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Acta Diabetol. 2017 May;54(5):417-424. doi: 10.1007/s00592-017-0970-5. Epub 2017 Feb 16.

Cognitive impairment and dementia: a new emerging complication of type 2 diabetes-The diabetologist's perspective.

Author information

1
Diabetes and Metabolism Research Unit, Vall d'Hebron Research Institute, Universitat Autònoma de Barcelona, Pg. Vall d'Hebron 119-129, 08035, Barcelona, Spain. rafael.simo@vhir.org.
2
Centro de Investigación Biomédica en Red de Diabetes y Enfermedades Metabólicas Asociadas (CIBERDEM), Instituto de Salud Carlos III (ISCIII), Madrid, Spain. rafael.simo@vhir.org.
3
Diabetes and Metabolism Research Unit, Vall d'Hebron Research Institute, Universitat Autònoma de Barcelona, Pg. Vall d'Hebron 119-129, 08035, Barcelona, Spain.
4
Centro de Investigación Biomédica en Red de Diabetes y Enfermedades Metabólicas Asociadas (CIBERDEM), Instituto de Salud Carlos III (ISCIII), Madrid, Spain.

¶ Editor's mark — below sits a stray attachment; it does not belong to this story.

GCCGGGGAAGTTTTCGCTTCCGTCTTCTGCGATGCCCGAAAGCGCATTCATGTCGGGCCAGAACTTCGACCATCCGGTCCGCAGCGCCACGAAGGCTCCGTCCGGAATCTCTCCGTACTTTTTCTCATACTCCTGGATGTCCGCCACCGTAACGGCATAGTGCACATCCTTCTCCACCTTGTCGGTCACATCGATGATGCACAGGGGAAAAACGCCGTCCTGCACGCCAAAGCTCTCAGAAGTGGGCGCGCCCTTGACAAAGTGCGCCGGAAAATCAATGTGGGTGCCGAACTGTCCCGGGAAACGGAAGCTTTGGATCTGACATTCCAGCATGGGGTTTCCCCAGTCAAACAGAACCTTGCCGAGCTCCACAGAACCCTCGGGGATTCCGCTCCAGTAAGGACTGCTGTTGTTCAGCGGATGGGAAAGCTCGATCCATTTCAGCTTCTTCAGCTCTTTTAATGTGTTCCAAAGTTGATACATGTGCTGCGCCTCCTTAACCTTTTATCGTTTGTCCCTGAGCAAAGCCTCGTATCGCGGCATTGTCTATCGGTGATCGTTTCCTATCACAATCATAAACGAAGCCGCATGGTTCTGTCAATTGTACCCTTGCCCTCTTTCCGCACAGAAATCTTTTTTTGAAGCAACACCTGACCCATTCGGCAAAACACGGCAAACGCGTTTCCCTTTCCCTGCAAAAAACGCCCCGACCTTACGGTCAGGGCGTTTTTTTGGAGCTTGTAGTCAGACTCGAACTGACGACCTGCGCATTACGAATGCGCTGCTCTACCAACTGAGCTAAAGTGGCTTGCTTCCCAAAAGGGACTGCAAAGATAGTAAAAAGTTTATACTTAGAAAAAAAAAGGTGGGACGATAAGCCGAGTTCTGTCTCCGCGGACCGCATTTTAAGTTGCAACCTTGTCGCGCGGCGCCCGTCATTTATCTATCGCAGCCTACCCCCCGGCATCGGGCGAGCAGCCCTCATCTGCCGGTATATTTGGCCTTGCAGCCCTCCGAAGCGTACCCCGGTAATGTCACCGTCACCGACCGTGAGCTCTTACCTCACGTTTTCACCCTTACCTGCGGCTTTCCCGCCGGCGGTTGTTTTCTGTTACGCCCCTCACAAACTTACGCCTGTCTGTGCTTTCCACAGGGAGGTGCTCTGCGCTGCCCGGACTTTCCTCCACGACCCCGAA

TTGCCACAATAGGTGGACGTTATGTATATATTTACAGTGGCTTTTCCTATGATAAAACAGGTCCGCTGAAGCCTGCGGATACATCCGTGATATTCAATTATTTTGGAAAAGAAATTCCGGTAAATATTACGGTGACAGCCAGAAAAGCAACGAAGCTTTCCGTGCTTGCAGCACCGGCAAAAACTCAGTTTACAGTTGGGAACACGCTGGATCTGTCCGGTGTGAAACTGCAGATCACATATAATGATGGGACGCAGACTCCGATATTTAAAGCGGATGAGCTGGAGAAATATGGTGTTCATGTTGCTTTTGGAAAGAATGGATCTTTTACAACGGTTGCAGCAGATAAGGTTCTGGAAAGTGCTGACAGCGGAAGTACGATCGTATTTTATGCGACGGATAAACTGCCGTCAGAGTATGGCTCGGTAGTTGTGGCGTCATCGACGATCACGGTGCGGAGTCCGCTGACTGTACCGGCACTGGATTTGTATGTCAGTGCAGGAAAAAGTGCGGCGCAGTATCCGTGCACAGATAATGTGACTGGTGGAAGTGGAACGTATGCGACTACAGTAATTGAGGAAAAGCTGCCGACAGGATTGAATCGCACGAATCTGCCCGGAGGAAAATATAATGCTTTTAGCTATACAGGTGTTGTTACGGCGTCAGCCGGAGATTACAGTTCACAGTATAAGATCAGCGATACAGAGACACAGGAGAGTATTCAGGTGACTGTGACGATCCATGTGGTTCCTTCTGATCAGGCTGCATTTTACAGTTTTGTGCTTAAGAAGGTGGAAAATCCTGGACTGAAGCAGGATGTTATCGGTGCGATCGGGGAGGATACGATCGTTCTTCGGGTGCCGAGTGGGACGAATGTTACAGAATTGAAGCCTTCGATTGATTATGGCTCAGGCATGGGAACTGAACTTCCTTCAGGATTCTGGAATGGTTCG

Abstract

Type 2 diabetes mellitus (T2D) and Alzheimer's disease (AD) are two of the most common diseases of aging around the world. Given the frequency with which T2D and AD occur, the notion that people with T2D may be at increased risk for AD has large societal consequences, and understanding the mechanistic links between these diseases is imperative for the development of effective AD prevention and treatment strategies. Apart from being an accelerator of AD, T2D is associated with a progressive cognitive decline. Impaired insulin signaling, inflammation, the accumulation of advanced glycation end-products and oxidative stress all play an essential role in the pathogenesis of both AD and diabetic complications. Therefore, it is reasonable to postulate that these pathways are involved in the increased risk of dementia that occurs in the T2D population. The early diagnosis of cognitive impairment and the identification of the subset of patients at a higher risk of developing AD is a challenge for healthcare providers, and meeting it will permit us to implement a personalized medicine, which is an essential issue in diabetes care with significant therapeutic implications. The main gaps that should be filled to achieve this objective are examined.

KEYWORDS:

Alzheimer’s disease; Cognitive impairment; Dementia; Type 2 diabetes

PMID:
28210868
DOI:
10.1007/s00592-017-0970-5
[Indexed for MEDLINE]

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